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Geothermal Articles & Literature

Geothermal Articles & Literature


#1 – Knoxville News Sentinel Article: “Homeowner Puts In A Year Of Work On Model Of Frugality”

This inventive and well-designed low energy home contains a Geothermal System designed and installed by A&C Geothermal. A picture of the homeowner next to the System is featured in the above article and the system itself is referenced as well.

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For a link directly to the picture of the home owner and the system: “Eric Enos, pictured June 26, 2011, in the attic of his energy-efficient home, stands next to the geothermal heating and cooling pump for the new home”

#2 – Knoxville News Sentinel Article: “Turning The Sun Into Gold”

As most East Tennesseans sweat out spiking electric bills with each rising degree, some homeowners are going in a different direction – and no, I don’t mean left. In fact, give them credit for giving rise to a newfangled manufacturing sector creating jobs and revenue in Tennessee…

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#3 – Knoxville News Sentinel Article: “Underground HVAC System Gaining Fans”

While geothermal heating and cooling isn’t a new technology, it’s experiencing something of a boom thanks to tax credits, budget tightening and growing interest in being more environment friendly and energy efficient…

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#4 – Knoxville News Sentinel Article: “On Time, Under Budget” Hardin Valley Academy’s Geothermal HVAC System

Long-term savings come from not having a traditional heat-and-air system, he said. In addition to operational savings – Galyon estimates the geothermal system will pay for itself in less than five years – there should be savings in future capital outlays.

“By putting in geothermal, you don’t have a boiler and you don’t have a cooling tower,” Galyon said. “Those are two high-maintenance items.”

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#5 — “Ten Myths About Geothermal Heating and Cooling” an article by National Geographic

Synopsis: A lot of information out there on geothermal heating and cooling is based on outdated information, or outright myths.  This article attempts to “bust” the myths!

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#6 — Studies by the U.S. Department of Energy for a Commercial Building in Kentucky

Synopsis: The Waterfront Office Building in Louisville, Kentucky, completed in 1994, is one of the largest Geothermal HVAC systems in the world. The entire complex has over 4,700 tons of geothermal capacity for heating and air conditioning.

The hotel operating costs for the geothermal system are estimated at $1.50 to for the same energy service as $15 to $20 with a conventional system. Over the long run, energy cost savings in the hotel complex have been dramatic — about $25,000 a month.

Hotel utility costs have been reduced by $272,700 a year, with total energy savings approximately 5.6 million KWh a year.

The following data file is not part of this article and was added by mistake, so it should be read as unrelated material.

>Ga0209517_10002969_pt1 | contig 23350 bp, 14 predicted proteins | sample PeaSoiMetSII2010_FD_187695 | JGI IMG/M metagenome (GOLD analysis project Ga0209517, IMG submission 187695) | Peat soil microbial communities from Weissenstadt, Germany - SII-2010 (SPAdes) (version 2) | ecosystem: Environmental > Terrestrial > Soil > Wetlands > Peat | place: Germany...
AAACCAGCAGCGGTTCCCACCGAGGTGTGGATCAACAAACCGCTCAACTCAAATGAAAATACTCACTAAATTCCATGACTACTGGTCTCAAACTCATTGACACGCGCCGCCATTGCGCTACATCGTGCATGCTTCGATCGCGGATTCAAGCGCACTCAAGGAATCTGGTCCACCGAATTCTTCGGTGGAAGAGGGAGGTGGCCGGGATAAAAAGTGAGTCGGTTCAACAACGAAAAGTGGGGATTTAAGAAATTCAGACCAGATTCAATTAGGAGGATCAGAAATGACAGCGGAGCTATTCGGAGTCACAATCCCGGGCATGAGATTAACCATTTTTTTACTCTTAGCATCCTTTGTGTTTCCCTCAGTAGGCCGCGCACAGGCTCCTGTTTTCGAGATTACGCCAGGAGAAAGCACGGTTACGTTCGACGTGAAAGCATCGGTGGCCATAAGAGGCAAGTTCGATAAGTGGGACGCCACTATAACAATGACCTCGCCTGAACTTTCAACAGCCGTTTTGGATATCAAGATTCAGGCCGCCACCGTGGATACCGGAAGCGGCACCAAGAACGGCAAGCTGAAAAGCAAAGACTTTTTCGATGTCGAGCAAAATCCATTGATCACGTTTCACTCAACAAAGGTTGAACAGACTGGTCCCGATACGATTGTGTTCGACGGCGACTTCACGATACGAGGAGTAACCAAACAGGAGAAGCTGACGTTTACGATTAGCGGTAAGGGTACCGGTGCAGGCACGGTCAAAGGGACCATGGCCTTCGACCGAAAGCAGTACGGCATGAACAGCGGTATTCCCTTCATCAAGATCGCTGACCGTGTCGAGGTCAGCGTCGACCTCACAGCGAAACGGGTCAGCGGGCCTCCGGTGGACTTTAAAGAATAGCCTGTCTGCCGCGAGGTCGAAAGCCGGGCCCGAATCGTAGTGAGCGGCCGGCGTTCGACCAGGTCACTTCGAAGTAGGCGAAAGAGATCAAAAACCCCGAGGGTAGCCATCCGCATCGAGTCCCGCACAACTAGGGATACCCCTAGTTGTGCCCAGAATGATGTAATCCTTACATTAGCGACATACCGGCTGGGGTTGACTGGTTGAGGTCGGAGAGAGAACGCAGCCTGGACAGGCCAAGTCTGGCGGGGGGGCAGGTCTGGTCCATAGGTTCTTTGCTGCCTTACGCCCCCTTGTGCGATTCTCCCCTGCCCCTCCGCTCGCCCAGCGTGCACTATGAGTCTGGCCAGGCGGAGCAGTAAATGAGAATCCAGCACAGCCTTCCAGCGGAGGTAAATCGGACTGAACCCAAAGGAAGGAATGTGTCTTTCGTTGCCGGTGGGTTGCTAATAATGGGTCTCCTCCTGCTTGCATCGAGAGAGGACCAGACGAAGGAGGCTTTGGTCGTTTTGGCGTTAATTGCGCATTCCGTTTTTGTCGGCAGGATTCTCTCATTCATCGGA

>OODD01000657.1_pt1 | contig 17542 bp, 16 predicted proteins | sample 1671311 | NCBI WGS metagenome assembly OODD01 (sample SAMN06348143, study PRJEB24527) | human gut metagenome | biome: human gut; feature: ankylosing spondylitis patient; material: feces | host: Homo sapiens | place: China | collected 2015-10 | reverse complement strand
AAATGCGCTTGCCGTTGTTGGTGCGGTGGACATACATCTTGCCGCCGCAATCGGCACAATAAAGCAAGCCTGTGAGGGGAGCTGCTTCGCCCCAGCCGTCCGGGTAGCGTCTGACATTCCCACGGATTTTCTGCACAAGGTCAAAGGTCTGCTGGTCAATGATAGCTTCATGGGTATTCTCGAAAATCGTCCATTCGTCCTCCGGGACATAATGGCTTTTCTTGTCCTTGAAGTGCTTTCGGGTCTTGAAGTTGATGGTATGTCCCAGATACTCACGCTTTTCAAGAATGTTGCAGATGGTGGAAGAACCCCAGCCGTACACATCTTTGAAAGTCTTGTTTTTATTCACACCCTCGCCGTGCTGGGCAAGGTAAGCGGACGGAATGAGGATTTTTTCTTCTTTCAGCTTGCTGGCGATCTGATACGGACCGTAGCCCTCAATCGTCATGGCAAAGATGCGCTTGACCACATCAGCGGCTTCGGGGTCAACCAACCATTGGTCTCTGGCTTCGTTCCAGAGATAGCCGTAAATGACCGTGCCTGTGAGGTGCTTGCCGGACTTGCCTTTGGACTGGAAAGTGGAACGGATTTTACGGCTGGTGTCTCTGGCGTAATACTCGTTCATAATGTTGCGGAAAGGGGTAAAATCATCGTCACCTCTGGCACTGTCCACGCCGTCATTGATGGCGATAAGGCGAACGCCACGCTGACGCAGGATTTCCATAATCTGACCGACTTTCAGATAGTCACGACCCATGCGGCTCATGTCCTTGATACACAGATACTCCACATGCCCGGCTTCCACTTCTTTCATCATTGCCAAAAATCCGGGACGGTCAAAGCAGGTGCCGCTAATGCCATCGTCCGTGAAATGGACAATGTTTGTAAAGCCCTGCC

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#7 – Two Almost Identical Buildings are Studied to Examine Geothermal vs. Forced Air

Synopsis: The best of times is when operating costs are cut in half and customer satisfaction is up. That’s the case with Steve Garrett, building owner, who has seen the difference a well-designed geothermal heating and cooling system can make in operating costs and occupant comfort. His two buildings, located on the same property in Oklahoma City, demonstrate the stark contrast in energy costs between the variable air system and the geothermal closed-loop system.

Energy efficiency, environmentally friendly and improved comfort levels all attest to the benefits of geothermal technology and what it offers to the world as a renewable energy source.

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#8 – U.S. Military Geothermal installations at Fort Campbell, K.Y.

“These houses are the Army’s first zero energy homes; they represent the Army’s and Actus Lend Lease’s commitment to sustainability, energy efficiency and good stewardship of our natural resources.” said Col. Perry Clark, garrison commander. “The Army can no longer be casual about energy consumption. We’re in the middle of a shift from a culture of mission-focused consumption to one that includes sustainability as a means to increase our defense capability.”

The annual energy savings per home is expected to be more than $1,000 a year. If these savings were projected for all of the 4,457-homes at Campbell Crossing, long-term benefits would include an annual savings of up to $4.6 million.

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#9 – Knoxville News Sentinel Article: “Geothermal Popularity Heats Up as Energy Costs Soar” Article on Kevin and Jim Clayton (of Clayton Homes) geothermal experiences

“That stable, year-round constant temperature makes the system work so much more efficiently than a standard heat pump,” says Kevin Clayton, who first experienced geothermal in his 4,500-square-foot Louisville, Tenn. residence, and averaged $140 monthly utility bills.

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